Turkish President Recep Tayyip Erdogan appears to have completely abandoned the restrained position on the war between Israel and Hamas he had adopted when the conflict first erupted.
On Wednesday, Turkey’s leader lashed out at Tel Aviv and the Israeli army as he addressed his parliament.
He said: “Right now I am openly saying with a clear conscience that Israel is a terrorist state.”
Addressing the US and Israel, he continued, amid a round of applause: “You describe Hamas as a terrorist organisation. Hamas is a political party that entered elections in Palestine and won the election. And after it won the election, you took away its rights.”
Hamas, which has both an armed and political wing, won the 2006 Palestinian elections but rejected the conditions issued by the US, UN, Russia and the EU – which included recognising Israel and stopping supporting terrorism.
The following year, Hamas entered a conflict with the previously ruling Fatah party and later effectively took over power in the Gaza Strip, which led to the de facto division between this territory from the West Bank.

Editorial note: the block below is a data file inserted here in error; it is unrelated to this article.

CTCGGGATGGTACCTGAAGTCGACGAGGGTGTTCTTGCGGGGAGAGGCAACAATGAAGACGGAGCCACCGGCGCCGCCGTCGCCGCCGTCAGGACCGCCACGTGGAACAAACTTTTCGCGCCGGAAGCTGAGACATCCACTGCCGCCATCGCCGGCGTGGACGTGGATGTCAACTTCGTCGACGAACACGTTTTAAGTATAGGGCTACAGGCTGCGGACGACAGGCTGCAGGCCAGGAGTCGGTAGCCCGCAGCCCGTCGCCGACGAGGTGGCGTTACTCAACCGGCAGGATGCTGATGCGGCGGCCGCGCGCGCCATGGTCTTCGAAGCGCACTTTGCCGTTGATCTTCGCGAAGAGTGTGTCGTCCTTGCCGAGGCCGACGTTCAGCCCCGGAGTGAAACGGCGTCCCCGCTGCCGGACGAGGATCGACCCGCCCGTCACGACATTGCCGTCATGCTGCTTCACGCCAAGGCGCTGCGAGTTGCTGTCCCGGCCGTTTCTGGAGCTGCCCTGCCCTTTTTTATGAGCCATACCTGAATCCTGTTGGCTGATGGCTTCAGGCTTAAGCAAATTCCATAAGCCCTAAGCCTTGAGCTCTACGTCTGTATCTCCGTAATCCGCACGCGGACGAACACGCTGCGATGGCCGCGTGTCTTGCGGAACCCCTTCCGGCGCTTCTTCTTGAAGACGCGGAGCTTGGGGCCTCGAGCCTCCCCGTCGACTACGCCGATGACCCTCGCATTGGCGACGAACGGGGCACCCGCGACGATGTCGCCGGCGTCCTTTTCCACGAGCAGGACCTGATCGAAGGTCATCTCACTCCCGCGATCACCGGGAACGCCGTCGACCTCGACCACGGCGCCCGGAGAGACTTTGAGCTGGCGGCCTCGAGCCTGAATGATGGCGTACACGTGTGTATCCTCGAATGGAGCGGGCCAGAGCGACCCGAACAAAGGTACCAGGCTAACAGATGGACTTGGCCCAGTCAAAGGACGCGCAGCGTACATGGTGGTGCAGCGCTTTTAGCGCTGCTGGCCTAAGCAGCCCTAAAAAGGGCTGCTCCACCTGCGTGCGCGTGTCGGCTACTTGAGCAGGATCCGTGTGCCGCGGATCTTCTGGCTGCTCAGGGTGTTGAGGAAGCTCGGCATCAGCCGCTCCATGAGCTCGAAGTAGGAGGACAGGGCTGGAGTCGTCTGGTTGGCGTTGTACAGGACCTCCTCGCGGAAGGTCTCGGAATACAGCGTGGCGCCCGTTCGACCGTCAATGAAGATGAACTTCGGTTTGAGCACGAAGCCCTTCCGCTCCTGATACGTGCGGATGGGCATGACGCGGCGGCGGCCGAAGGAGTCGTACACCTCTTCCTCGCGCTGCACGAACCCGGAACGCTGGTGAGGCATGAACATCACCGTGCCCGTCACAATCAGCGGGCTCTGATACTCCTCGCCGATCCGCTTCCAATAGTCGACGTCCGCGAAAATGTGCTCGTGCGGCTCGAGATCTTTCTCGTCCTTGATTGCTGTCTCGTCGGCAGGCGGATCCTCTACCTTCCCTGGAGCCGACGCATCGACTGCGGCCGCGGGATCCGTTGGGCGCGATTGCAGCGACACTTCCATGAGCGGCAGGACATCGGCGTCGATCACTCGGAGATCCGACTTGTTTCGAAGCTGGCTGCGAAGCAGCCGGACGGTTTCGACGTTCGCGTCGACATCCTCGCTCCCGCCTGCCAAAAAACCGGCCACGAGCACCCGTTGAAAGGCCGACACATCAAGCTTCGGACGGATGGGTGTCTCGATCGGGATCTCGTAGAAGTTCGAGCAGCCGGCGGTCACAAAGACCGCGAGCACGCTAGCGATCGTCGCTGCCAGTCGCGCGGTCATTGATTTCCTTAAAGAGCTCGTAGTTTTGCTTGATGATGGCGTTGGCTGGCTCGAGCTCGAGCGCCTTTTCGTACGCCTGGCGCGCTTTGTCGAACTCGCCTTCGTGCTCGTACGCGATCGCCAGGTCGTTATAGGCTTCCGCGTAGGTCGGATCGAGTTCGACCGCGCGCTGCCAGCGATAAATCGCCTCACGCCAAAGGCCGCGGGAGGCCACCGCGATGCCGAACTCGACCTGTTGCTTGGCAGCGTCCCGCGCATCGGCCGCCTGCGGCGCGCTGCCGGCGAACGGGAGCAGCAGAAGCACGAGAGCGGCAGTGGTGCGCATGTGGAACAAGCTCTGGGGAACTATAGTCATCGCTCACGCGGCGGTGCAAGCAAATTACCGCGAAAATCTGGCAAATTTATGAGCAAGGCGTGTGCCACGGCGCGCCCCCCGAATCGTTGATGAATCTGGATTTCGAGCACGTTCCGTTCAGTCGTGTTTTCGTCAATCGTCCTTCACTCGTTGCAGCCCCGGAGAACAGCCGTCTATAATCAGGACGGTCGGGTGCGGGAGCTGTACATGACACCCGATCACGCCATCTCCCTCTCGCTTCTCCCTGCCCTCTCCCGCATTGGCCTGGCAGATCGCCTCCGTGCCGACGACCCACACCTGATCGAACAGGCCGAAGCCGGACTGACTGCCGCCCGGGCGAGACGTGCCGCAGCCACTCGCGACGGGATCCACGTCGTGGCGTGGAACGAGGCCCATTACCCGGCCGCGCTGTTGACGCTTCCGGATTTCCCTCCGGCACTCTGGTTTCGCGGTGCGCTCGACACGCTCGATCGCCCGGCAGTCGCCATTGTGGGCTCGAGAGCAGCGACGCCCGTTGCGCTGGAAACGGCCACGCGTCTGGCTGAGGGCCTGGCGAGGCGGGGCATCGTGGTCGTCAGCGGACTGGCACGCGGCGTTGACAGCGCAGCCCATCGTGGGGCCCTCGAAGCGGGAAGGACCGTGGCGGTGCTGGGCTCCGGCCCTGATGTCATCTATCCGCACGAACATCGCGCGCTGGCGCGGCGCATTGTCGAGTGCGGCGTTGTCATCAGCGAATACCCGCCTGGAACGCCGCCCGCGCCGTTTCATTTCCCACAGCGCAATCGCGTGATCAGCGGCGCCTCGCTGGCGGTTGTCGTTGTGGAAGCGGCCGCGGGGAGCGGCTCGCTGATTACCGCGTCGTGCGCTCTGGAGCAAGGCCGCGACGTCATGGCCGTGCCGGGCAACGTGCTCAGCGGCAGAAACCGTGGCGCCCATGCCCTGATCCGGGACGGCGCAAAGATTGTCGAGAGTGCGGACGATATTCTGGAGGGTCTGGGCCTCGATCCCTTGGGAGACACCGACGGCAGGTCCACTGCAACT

Mr Erdogan, who had initially presented himself as a possible mediator between Hamas and Israel, also said Ankara was gathering evidence on possible “humanitarian crimes” being carried out in Gaza by the Israeli military, with the aim of pressing charges at the International Criminal Court.
In his blistering speech, which took place as IDF soldiers were entering the al-Shifa hospital in Gaza City after claiming one of Hamas’ command centres was located underneath the building, the Turkish leader failed to address Hamas as a terror group.
This isn’t the first attack Mr Erdogan has launched at Israel since the beginning of the new war in the Middle East.
In late October, the Turkish politician claimed to a crowd of several hundred thousand Palestinian supporters that Israel had been “openly committing war crimes” since the war began.
This allegation prompted Israeli Foreign Minister Eli Cohen to recall his diplomats from Turkey. And Israeli Prime Minister Benjamin Netanyahu later said: “Don’t accuse us of war crimes. If you think that you can accuse our soldiers of war crimes that is hypocrisy. We are the most moral army in the world.”
A few days later, Mr Erdogan hit out once again at Israel, saying Turkey had “crossed out” Mr Netanyahu and claimed the Israeli government has been “systematically usurping Palestinians’ homes, streets, workplaces and living spaces”.
Ankara, he added, “is ready to act as a guarantor country for Gaza”.
Israel started launching retaliatory airstrikes on Gaza in the wake of the harrowing October 7 terror attack launched by Hamas, which killed more than 1,400 people.
On the evening of October 27, the Israeli military launched a ground operation inside the Strip, which is focusing on the northern part of the territory.
The Hamas-led health ministry in Gaza has claimed more than 11,000 Palestinians have been killed since the war began.